Knowledge of how to handle a firearm safely in the first place. I would change this to read, "A demonstrable understanding of fundamental safe gun handling rules - an intimate knowledge, in and of itself, is not enough - there must also be a mastery in the practical application of these fundamental rules at all times".
A a working knowledge of the firearm that they are using. They should be able to disassemble and reassemble and conduct a manual of arms without help of the manual or calling someone for advice. Knowing the location and manipulation of all controls, safeties and so on. This is a bit more arbitrary than it needs to be, IMO. Certainly an intimate working knowledge of the platform is absolutely necessary (being able to "run the gun") for efficient operation, and the ability to field strip the weapon to the point required for adequate basic cleaning is important, but I wouldn't fault someone (or myself) for having to turn to the manual for detailed disassembly instructions. Some guns simply have a much more complex take-down procedure than others. I would much rather see someone rely on the book than to have them damage a firearm, lose a part, or re-assemble in a manner that made the firearm unsafe.
The ability to safely load and holster the firearm in a condition that is ready to fire upon drawing the weapon without further manipulation of the pistol. (excluding the safety) Again, this is too arbitrary for me. The fact is, there are some modes of carry, and particularly certain carry devices, people use that don't lend themselves well to carrying the firearm in Condition "1" or Condition "0" (depending on the platform). I know a lady, for example, that carries her Glock 27 in Condition "3" when she carries it in her holster purse because she feels there is a substantial enough risk that a foreign object in the opposite compartment of the purse, or even her weapon retention efforts when fighting off a purse grab, could somehow manage to activate the trigger under certain conditions. So I would change this to read, "The knowledge and attitude necessary to carry the firearm in the safest, yet most readily usable condition, appropriate for the type of carry device chosen, whereby drawing and firing the pistol is able to be performed with the least amount of manipulation possible".
To be able to draw the firearm from whatever carry method they choose and engage a hostile target from 7 yards in under 2 seconds and actually hitting the target in a location that would be effective. I agree with this for the most part, except that I wouldn't place an arbitrary time limit on it. When you consider different modes of carry, not only for a primary weapon, but also for a backup, you quickly realize that under certain conditions, even the most well-trained individual would never be able to achieve these results. Fast isn't necessarily synonymous with "efficient", so this standard has to be more subjective, IMO.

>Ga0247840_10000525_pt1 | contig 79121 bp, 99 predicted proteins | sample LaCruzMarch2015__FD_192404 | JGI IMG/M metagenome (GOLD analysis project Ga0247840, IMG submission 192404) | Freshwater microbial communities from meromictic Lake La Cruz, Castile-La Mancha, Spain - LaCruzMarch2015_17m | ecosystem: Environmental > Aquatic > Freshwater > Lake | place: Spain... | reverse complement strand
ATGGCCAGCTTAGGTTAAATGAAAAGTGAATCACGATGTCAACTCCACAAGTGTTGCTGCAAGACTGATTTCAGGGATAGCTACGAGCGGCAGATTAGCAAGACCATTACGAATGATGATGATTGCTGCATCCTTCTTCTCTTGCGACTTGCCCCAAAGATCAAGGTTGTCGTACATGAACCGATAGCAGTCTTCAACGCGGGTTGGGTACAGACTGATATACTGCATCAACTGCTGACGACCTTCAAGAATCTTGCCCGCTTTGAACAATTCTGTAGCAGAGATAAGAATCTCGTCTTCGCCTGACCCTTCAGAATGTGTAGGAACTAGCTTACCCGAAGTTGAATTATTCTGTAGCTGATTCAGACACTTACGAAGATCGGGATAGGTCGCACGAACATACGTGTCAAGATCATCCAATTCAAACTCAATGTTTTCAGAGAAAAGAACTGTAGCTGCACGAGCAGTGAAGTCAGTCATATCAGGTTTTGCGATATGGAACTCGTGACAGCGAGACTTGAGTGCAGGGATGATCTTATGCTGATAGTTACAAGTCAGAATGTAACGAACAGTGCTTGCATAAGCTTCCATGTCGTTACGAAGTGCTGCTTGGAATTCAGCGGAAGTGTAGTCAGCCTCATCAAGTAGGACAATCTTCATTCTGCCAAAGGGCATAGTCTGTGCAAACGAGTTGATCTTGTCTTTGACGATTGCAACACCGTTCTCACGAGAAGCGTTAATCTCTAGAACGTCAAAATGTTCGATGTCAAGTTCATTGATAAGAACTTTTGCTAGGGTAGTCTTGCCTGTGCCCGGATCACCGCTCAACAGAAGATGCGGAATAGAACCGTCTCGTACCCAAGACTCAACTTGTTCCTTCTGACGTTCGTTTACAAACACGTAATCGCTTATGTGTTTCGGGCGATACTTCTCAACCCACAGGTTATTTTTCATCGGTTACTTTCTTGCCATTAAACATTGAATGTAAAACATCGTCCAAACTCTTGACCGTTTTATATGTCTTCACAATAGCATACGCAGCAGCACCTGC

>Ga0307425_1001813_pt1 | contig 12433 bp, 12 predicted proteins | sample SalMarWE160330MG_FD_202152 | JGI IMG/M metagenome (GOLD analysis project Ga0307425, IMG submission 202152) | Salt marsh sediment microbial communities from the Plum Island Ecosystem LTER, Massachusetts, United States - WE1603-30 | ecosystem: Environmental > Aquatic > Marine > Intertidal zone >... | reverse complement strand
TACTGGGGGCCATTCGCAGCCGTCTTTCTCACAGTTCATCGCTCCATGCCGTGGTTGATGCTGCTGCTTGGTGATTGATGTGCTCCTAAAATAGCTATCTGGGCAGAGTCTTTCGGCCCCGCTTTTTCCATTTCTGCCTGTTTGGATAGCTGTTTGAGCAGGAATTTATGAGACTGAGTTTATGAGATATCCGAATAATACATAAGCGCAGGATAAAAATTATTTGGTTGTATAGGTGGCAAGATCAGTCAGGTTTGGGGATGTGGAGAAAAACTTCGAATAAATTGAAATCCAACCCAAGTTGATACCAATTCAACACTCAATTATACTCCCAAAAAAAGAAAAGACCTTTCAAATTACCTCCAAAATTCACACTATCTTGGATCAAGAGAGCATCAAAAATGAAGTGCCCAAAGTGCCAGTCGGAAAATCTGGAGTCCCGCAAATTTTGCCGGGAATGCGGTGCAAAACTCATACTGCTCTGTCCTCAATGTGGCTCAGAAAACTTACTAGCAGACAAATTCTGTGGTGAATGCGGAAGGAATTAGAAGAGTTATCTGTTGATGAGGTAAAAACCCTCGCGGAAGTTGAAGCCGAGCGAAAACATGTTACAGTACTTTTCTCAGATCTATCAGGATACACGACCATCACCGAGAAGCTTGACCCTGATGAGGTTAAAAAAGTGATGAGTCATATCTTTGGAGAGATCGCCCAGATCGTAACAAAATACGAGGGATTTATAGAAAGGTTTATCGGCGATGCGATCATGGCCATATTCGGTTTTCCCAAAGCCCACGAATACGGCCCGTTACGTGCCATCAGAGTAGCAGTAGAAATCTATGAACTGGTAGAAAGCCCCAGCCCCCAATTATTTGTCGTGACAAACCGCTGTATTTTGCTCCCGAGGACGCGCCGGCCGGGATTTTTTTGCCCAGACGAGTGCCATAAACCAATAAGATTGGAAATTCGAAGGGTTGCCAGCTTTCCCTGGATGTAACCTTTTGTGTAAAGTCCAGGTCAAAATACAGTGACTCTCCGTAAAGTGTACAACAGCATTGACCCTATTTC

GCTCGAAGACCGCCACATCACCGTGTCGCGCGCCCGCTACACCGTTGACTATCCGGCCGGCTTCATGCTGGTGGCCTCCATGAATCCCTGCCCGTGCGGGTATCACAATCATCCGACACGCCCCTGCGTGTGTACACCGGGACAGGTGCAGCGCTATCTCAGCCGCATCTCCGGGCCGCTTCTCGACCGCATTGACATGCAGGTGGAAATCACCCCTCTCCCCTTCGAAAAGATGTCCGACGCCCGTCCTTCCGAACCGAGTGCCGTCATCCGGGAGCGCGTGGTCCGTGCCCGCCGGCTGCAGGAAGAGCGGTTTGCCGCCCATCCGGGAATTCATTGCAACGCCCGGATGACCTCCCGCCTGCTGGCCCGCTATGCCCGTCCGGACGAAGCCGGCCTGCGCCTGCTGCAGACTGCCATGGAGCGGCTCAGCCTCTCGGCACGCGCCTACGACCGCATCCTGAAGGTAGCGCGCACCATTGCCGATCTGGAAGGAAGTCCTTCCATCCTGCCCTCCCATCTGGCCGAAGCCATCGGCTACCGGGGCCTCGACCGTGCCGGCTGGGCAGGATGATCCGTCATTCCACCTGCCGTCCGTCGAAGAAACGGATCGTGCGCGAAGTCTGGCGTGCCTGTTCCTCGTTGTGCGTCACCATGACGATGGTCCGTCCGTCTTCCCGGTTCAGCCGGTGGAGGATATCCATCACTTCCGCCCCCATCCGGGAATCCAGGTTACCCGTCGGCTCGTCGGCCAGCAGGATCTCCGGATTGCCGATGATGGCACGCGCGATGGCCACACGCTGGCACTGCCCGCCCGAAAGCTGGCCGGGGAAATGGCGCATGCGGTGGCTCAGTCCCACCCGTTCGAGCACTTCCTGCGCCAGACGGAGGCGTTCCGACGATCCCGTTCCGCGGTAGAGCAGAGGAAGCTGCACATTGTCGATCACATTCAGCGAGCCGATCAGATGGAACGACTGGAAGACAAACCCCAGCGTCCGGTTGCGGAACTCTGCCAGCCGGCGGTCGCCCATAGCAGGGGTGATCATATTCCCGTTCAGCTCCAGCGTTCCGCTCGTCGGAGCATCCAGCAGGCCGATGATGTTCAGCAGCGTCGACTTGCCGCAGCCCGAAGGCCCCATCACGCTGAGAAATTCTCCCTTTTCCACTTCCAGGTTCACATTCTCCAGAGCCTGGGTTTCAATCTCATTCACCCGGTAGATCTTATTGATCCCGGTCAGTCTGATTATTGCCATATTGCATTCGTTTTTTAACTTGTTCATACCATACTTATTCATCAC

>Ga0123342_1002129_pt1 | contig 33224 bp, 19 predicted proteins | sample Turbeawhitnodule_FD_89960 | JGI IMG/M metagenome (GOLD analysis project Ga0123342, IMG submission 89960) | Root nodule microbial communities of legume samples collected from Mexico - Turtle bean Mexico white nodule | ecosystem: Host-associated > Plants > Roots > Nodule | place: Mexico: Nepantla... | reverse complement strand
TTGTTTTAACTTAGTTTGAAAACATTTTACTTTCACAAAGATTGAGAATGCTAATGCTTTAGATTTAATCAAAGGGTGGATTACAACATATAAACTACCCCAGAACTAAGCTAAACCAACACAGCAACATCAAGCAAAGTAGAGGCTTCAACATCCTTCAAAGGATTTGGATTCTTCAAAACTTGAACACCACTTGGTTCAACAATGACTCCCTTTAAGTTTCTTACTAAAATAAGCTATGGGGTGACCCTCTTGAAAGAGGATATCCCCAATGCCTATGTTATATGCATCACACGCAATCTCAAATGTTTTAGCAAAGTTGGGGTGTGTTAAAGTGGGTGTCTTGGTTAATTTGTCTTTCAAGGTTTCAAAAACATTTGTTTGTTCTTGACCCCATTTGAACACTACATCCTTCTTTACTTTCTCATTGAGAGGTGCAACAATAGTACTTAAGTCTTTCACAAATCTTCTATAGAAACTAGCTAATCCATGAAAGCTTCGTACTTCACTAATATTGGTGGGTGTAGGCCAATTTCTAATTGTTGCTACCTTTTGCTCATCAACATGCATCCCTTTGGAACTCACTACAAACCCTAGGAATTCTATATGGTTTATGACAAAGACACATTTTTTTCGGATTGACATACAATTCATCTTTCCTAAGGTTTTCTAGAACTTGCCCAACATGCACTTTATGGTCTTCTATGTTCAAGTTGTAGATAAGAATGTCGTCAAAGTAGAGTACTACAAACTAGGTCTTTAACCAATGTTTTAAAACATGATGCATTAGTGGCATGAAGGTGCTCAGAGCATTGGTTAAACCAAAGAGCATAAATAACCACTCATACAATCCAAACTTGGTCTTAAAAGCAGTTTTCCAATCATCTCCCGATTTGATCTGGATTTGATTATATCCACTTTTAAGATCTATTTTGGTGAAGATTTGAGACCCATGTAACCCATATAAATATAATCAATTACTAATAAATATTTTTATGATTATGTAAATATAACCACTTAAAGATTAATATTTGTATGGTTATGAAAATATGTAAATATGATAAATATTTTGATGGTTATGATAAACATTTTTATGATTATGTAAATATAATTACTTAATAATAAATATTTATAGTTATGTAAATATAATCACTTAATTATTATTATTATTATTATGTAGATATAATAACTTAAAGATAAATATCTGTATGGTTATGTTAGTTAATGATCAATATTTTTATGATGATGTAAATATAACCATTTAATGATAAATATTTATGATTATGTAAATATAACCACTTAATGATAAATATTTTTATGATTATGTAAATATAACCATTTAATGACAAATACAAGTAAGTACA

To perform a reload of their particular firearm in a competant manner without hesitation or malfunction. And I would define "competent manner" as meaning: while behind cover/concealment or while seeking cover/concealment if available and as appropriate for the circumstances. I would also point out that by it's very nature, this standard REQUIRES the user to carry the necessary item(s) needed to perform the reload (primarily a spare loaded magazine or speedloader) at all times - something a surprisingly large number of armed citizens seem to think is unimportant.
Can diagnose and clear all types of common malfunctions in a speedy and proficient manner. Agreed.
Maintain an effective level of accuracy out to whatever distance limitations that they set for themselves. I would change this to read, "Be able to demonstrate proper understanding and application of the important balance of speed and precision on targets of varying size and from various distances" And I would make that change because I feel that it is very hard to quantify exactly what it is that makes up an "effective level of accuracy" to any large degree.
In addition, I would add that my own personal standards require me to have a good understanding of both weapons laws and use of force laws in my primary operating location and that it is incumbent upon ME to become educated on those laws in any new location before I step into that environment with my weapon.
Before someone chimes in with some are these are ridiculouslly simple and everyone should already know that, you would be surprised at some of the posts that have been on here over time. These are the ones I can think of at the moment, I am sure there are others. You notice that I did not put a lot of emphasis on setting a particular time limit or a specific distance except for one.
So let's hear what you have to say, who knows maybe it will make someone else have one of those "Never thought of that moments".